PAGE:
CAIRO — On June 23, Russian President Dmitry Medvedev met with his Egyptian counterpart Hosni Mubarak to sign a strategic partnership agreement and to support bilateral ties between the two countries. In a joint announcement, the two presidents said that their countries had pledged to build "a new multi-polar world order, in which increased democracy, justice and security will prevail”.
A positive tone dominated Medvedev's discussion of the partnership agreement between the two countries, which will last for 10 years. Medvedev expressed his opinion that it will pave the way for a prosperous future in both countries. He said, "We look forward to future negotiations in promising areas [such as] industry, energy, nuclear power and technology."
Russia also proposed hosting an international peace conference in the Middle East, which Egypt fully supports. Mubarak told reporters after the meeting, "I reiterated Egypt's support for the conference that Moscow has proposed to push the peace process forward." He added that Egypt supports "everything that contributes to a comprehensive and just peace in the Middle East”.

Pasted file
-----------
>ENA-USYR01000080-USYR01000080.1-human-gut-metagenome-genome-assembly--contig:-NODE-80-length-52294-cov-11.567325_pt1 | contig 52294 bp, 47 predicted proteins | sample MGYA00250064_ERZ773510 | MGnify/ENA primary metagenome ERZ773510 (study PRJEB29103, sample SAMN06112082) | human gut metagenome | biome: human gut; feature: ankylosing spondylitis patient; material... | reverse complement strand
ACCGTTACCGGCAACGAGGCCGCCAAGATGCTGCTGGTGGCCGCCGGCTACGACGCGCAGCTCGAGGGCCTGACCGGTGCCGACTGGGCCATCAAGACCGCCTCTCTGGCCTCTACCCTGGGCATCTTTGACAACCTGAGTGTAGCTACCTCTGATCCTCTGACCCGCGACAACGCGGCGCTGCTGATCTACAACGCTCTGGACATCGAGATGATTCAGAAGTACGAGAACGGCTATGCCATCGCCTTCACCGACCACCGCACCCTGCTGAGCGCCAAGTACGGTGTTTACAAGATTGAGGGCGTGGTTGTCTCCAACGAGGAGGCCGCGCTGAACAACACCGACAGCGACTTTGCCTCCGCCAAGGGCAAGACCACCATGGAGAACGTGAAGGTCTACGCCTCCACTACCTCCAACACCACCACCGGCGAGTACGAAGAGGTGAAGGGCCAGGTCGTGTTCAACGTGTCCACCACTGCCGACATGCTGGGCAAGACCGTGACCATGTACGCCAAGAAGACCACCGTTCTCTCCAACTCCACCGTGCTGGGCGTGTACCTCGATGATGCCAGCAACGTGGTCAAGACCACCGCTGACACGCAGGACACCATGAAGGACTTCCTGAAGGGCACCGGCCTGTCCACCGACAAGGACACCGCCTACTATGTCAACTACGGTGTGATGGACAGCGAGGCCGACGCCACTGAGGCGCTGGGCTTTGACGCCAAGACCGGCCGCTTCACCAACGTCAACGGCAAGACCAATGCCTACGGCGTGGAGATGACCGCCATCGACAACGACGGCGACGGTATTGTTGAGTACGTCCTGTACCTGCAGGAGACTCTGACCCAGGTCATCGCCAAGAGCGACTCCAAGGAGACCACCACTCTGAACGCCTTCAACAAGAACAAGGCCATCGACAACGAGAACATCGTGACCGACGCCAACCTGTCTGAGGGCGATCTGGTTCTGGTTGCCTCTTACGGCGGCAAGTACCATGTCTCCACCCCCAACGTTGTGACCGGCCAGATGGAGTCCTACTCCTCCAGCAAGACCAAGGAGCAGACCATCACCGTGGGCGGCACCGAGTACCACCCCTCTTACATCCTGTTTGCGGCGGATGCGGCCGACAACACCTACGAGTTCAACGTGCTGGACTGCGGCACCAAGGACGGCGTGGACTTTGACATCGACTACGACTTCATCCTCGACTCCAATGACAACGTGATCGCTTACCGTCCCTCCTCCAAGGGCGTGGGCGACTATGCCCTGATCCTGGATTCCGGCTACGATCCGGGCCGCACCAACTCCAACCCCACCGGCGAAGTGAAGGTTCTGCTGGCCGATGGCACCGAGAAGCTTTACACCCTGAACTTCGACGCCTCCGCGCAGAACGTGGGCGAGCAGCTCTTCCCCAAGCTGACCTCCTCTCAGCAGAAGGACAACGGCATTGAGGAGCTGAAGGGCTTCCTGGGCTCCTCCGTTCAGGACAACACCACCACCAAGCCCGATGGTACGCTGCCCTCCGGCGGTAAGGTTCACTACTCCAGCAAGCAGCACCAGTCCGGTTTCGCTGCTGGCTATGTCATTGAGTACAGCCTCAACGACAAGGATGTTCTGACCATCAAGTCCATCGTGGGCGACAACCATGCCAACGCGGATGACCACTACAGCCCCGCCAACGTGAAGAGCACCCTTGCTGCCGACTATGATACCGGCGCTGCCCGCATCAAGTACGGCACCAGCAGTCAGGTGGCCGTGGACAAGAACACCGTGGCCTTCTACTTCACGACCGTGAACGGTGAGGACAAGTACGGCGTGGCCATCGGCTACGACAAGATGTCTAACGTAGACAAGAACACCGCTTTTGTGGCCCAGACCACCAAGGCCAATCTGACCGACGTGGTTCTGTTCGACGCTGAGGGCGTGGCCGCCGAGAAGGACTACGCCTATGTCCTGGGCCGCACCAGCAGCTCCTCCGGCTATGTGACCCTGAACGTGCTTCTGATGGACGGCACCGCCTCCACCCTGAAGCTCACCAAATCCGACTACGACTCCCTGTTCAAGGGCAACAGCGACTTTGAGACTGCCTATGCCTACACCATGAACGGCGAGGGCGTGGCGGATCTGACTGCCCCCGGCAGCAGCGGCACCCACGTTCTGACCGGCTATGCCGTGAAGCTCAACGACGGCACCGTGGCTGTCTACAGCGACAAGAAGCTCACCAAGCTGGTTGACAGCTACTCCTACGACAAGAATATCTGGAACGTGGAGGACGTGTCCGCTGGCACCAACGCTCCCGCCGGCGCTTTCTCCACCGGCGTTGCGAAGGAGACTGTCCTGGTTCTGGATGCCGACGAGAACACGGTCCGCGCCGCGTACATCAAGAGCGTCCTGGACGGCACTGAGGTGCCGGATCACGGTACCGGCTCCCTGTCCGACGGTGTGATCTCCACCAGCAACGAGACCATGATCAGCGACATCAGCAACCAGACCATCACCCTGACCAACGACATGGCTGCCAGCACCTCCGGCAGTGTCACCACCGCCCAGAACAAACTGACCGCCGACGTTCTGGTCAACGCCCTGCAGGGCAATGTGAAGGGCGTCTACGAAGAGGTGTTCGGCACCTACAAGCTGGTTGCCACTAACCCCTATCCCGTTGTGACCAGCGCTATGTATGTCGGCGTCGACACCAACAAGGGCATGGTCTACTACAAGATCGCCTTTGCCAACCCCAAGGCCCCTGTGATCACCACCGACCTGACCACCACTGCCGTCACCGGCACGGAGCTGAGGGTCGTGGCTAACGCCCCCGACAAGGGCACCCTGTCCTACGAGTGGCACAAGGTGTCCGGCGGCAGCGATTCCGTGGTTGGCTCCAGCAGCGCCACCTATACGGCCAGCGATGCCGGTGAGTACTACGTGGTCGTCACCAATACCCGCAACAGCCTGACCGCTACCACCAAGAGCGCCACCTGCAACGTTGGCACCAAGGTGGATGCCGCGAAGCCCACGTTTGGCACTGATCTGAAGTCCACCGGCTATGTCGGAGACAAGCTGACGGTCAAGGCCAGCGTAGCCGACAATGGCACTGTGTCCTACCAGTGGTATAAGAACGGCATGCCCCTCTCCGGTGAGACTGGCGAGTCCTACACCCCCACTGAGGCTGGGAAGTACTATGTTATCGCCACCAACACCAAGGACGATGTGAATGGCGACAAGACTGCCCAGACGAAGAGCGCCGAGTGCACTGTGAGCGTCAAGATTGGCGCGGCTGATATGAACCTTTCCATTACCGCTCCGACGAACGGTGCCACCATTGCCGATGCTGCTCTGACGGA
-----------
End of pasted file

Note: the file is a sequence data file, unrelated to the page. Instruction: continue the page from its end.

Russia, along with the U.S., EU and the UN, is a member of the International Quartet on Middle East negotiations. The Quartet works with regional leaders to support peace efforts. Medvedev told reporters after the meeting that, "We are paying special attention to Middle East issues, and we very much appreciate the efforts made by the Egyptian president to create a climate of trust and cooperation in the region."
Medvedev's visit marks the first trip of a Russian president to Africa in more than three years. His itinerary also included stops in Nigeria, Namibia and Angola.